torture

[tawr-cher]

noun

verb (used with object), tor·tured, tor·tur·ing.


Origin of torture

First recorded in 1530–40, torture is from the Late Latin word tortūra a twisting, torment, torture. See tort, -ure
Related formstor·tur·a·ble, adjectivetor·tured·ly, adverbtor·tur·er, nountor·ture·some, adjectivetor·tur·ing·ly, adverbo·ver·tor·ture, verb (used with object), o·ver·tor·tured, o·ver·tor·tur·ing.pre·tor·ture, noun, verb (used with object), pre·tor·tured, pre·tor·tur·ing.self-tor·ture, nounself-tor·tured, adjectiveself-tor·tur·ing, adjectiveun·tor·tured, adjective

Synonyms for torture

6. See torment.
Dictionary.com Unabridged Based on the Random House Unabridged Dictionary, © Random House, Inc. 2019


Examples from the Web for tortured

Historical Examples of tortured

  • Tortured by the world and the world's law, yet Heaven's peace had settled on her.

    A Son of Hagar

    Sir Hall Caine

  • Tortured by his inward agitation, he rose and began to pace the room.

    The Child of Pleasure

    Gabriele D'Annunzio

  • Tortured by these imaginings, I rose up from the pavement and stood erect.

    Vendetta

    Marie Corelli

  • Tortured, humiliated, helpless, he saw the lash that cut him fall also upon her.

    The Business of Life

    Robert W. Chambers

  • Tortured you may be to the verge of the grave, but never into it.

    Mabel's Mistake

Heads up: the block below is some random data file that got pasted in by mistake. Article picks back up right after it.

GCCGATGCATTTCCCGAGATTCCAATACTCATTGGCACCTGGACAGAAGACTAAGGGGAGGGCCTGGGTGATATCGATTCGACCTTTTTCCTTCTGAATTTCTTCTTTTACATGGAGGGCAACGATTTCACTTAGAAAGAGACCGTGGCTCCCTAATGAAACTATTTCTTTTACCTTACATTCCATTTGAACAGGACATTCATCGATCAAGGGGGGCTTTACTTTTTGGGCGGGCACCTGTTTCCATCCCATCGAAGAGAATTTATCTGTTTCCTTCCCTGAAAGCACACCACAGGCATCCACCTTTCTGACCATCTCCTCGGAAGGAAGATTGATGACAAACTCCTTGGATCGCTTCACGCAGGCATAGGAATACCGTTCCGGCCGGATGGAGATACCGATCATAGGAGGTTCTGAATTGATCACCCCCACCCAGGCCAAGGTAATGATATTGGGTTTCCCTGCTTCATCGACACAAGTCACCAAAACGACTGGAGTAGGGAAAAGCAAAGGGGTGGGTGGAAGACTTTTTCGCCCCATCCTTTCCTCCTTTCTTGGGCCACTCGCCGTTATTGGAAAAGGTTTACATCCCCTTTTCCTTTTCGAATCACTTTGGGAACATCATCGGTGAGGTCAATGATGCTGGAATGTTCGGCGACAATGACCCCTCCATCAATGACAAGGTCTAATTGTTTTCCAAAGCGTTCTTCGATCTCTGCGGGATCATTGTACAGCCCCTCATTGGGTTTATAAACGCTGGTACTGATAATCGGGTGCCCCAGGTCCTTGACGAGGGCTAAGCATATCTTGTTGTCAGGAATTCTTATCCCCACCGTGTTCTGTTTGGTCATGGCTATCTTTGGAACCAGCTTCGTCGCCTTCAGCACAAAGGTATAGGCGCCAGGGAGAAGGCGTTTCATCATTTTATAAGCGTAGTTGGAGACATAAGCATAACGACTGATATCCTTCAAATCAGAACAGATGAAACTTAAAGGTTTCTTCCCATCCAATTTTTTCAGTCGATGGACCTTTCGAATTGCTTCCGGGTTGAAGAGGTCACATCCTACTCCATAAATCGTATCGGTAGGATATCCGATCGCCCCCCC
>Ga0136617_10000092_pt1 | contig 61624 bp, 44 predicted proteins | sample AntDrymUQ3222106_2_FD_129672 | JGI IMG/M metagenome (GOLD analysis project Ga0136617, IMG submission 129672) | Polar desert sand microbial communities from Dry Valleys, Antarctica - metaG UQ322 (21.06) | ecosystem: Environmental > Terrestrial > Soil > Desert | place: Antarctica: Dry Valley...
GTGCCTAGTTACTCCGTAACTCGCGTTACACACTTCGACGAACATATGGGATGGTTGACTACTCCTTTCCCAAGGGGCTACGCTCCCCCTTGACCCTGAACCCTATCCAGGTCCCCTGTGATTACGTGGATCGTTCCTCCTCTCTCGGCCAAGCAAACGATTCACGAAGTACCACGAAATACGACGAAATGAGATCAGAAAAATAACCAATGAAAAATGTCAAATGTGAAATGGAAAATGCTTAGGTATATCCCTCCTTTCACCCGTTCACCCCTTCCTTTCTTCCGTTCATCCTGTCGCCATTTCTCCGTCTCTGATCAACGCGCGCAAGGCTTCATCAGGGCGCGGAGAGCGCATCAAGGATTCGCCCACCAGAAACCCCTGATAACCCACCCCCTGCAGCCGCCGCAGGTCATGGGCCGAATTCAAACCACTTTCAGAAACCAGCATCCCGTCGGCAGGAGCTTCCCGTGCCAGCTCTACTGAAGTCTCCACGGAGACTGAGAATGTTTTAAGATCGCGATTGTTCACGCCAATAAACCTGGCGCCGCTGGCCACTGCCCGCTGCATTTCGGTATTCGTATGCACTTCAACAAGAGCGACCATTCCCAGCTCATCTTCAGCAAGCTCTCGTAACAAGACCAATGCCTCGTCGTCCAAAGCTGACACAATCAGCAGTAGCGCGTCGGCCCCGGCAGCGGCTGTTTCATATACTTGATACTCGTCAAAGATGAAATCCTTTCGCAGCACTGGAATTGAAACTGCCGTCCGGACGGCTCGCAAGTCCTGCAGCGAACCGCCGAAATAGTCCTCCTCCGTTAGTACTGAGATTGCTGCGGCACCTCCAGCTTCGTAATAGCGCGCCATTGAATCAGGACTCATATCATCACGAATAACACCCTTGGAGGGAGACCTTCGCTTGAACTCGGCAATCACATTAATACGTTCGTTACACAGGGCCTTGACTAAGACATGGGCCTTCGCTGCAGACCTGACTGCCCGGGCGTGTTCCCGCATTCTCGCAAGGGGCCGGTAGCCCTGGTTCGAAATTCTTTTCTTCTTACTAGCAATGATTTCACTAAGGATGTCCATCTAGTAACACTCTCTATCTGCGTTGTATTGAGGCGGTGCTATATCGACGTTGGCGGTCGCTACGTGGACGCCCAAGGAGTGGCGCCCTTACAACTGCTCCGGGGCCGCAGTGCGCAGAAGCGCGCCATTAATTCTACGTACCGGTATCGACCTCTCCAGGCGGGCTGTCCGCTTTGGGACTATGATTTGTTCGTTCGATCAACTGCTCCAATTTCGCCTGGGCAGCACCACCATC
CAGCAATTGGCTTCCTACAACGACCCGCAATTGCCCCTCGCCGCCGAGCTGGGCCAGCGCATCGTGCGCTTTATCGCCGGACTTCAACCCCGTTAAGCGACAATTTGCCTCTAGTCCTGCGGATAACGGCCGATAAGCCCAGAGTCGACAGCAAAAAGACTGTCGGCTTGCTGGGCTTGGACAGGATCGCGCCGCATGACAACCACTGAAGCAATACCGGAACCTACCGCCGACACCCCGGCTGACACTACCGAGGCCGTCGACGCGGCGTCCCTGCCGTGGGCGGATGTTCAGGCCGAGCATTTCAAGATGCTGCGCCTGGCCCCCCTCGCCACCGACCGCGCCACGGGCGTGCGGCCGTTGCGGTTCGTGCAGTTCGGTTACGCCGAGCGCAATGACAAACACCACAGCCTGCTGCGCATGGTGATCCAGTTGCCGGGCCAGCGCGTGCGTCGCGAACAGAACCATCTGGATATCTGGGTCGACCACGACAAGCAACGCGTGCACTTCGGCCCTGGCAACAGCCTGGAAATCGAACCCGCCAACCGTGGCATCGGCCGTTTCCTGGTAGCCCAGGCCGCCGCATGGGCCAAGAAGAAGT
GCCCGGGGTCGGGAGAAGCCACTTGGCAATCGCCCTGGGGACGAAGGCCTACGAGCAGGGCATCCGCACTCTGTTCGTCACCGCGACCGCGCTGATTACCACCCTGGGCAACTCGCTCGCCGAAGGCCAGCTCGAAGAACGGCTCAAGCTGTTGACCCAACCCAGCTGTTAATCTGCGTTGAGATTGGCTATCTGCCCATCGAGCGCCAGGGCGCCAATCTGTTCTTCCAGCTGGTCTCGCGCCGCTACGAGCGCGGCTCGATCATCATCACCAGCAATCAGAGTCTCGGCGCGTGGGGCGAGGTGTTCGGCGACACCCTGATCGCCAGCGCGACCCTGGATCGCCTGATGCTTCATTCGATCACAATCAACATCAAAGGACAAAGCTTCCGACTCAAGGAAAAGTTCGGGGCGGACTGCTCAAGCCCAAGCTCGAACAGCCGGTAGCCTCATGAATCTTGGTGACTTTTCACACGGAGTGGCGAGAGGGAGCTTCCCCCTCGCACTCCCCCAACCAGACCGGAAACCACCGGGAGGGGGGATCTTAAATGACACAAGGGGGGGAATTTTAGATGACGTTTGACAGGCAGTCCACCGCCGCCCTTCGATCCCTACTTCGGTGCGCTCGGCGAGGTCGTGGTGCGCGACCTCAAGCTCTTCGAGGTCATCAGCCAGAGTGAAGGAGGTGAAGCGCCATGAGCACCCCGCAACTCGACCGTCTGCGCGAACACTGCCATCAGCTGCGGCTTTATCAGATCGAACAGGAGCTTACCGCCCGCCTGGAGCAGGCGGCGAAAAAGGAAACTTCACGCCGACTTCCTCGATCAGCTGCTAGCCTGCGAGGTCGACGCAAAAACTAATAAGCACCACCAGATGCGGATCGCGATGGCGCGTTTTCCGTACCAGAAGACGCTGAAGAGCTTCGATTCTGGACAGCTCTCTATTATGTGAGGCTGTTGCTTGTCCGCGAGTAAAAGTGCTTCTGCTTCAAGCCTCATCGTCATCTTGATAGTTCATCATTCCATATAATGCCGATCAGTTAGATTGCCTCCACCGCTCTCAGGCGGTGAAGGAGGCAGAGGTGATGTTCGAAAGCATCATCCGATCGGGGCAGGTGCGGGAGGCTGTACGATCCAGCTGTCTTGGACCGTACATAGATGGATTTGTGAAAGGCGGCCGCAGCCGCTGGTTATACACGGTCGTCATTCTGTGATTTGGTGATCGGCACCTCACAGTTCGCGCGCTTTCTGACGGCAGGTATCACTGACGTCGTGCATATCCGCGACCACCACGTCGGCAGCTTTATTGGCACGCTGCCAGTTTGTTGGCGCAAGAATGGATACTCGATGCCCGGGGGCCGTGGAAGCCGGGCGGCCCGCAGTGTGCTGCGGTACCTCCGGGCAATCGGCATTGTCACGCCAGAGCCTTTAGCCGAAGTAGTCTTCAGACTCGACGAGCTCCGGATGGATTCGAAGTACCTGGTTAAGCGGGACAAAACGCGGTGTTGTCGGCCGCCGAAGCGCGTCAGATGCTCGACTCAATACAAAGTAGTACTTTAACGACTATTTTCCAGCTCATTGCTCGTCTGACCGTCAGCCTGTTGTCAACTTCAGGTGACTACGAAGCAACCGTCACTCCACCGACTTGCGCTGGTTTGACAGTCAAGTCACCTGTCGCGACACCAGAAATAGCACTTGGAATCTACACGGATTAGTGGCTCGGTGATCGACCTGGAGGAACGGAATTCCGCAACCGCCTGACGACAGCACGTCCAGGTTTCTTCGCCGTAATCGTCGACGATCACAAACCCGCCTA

Ann S. Stephens


British Dictionary definitions for tortured

torture

verb (tr)

to cause extreme physical pain to, esp in order to extract information, break resistance, etcto torture prisoners
to give mental anguish to
to twist into a grotesque form

noun

physical or mental anguish
the practice of torturing a person
a cause of mental agony or worry
Derived Formstortured, adjectivetorturedly, adverbtorturer, nountorturesome or torturous, adjectivetorturing, adjectivetorturingly, adverbtorturously, adverb

Word Origin for torture

C16: from Late Latin tortūra a twisting, from torquēre to twist

usage

The adjective torturous is sometimes confused with tortuous. One speaks of a torturous experience, i.e. one that involves pain or suffering, but of a tortuous road, i.e. one that winds or twists
Collins English Dictionary - Complete & Unabridged 2012 Digital Edition © William Collins Sons & Co. Ltd. 1979, 1986 © HarperCollins Publishers 1998, 2000, 2003, 2005, 2006, 2007, 2009, 2012

Word Origin and History for tortured

torture

n.

early 15c., "contortion, twisting, distortion," from Old French torture "infliction of great pain, great pain, agony," and directly from Late Latin torture "a twisting, writhing, torture, torment," from stem of Latin torquere "to twist, turn, wind, wring, distort" (see thwart).

torture

v.

1580s, from torture (n.). Related: Tortured; torturing.

Online Etymology Dictionary, © 2010 Douglas Harper